Devon Herrick PhD, National Center for Policy Analysis
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Devon Herrick PhD, National Center for Policy Analysis

I do not view the New York Times articles as a hatchet job as much as a critique of the strength and weaknesses of Dartmouth research. It is a little too simplistic to assumption that saving $700 billion annually is as easy as telling high-cost hospitals to merely perform medical services like Intermountain, Geisinger or the Mayo Clinic. Moreover, Medicare may not be a good proxy for non-Medicare health care spending in many areas. Thomas Saving, Andrew Rettenmaier and their colleagues at Texas A&M University found that variations in Medicare spending are often offset by non-Medicare spending. For instance, although… Read more »

Steve Auerbach, MD, MPH
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Steve Auerbach, MD, MPH

From: “Dr. Steve A” Date: June 4, 2010 8:01:45 AM EDT Subject: fyi: the real problem with Dartmouth My main criticism of Dartmouth work and especially some of the use it has been put to is its mostly ignoring (and then being used to deny by others) the real problem of the UNDERserved. With its focus on inpatient care and those who have already managed to get their way into care, it misses (and is then used to deny) the issues the lack of acces to primary care, the existance of medically underserved areas and populations, health professional shortage areas.… Read more »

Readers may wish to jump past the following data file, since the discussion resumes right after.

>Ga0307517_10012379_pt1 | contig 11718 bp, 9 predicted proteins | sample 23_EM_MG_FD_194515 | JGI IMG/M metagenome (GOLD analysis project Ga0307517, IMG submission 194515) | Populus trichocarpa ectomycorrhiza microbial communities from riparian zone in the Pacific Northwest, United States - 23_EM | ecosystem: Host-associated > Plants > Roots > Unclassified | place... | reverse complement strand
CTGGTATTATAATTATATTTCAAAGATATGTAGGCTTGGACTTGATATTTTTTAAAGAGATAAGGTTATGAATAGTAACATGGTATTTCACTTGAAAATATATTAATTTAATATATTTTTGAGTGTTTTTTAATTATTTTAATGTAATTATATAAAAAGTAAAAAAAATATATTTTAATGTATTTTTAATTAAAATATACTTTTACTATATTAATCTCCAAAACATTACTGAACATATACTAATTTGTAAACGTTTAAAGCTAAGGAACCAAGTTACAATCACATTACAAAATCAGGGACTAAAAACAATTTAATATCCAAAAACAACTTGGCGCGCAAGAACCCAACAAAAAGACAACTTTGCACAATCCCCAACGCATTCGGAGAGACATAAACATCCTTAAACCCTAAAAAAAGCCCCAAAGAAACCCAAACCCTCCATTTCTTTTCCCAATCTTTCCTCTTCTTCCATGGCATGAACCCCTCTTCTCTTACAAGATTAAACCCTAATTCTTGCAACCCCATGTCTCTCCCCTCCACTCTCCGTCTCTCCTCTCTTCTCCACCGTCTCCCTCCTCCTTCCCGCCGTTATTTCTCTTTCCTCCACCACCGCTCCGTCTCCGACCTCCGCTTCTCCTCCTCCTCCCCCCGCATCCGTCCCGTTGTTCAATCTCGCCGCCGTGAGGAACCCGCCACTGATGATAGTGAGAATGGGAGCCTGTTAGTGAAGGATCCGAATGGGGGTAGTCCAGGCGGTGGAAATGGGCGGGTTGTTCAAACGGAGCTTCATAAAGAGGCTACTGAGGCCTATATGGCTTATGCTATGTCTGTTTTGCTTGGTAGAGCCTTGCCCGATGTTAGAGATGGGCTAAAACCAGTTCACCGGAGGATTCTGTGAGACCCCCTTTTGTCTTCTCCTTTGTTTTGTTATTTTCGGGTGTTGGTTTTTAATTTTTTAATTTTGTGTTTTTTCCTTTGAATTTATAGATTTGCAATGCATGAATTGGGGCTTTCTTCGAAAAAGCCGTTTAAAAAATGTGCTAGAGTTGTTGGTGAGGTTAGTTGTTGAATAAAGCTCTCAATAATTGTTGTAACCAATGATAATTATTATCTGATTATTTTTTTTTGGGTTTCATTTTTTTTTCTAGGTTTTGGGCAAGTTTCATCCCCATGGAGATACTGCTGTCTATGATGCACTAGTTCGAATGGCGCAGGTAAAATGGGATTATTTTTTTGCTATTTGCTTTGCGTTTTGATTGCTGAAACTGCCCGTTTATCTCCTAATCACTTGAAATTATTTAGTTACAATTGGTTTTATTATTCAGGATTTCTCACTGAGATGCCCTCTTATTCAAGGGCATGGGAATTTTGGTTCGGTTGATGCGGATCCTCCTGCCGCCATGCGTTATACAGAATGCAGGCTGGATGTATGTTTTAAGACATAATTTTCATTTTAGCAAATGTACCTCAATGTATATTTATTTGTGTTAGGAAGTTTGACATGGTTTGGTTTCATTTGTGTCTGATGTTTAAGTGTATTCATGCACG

praetorius
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praetorius

Interesting businesses: Dartmouth researchers who have published misleading data and opinion enrich themselves by selling a company they formed to proselytize its dogma; and Don Berwick (CMS Director nominee) wrote the misleading IOM report using flawed methodology and formed a “safety” non-profit company at which he earns nearly $2 million. Hmmm.
Foundations of health care reform are cracked. Is it no wonder the problems continue while patients suffer?

jd
Guest

Another gem: The researchers also say they have made some of those adjustments in some of their other published work. How about actually reading that work and evaluating it? It’s published, so not hard to find. It appears that the authors’ sympathies lie with providers and defending the status quo ante of high payments to them. This passage is ripe with insinuation that trying to control costs and utilization is bad because insurers are for it: In any case, the more-is-worse message has resonated with insurers, whose foundations now help to finance the Dartmouth Atlas. Dartmouth researchers also created a… Read more »

bev M.D.
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bev M.D.

This article unfortunately demonstrates how poorly educated most Americans, as represented by reporters, are in understanding basic statistics and how to read charts and graphs.
It also smacks of the same political machinations practiced by those, including many medical professionals (read, American College of Physicians), who attempted to debunk the IOM’s report on the number of deaths per year from medical errors.
Make no mistake; these are deliberate attacks promulgated by those invested in maintaining the status quo. See Clayton Christensen’s book on disruptive innovation and how the “establishment” tries desperately to maintain status quo in times of change….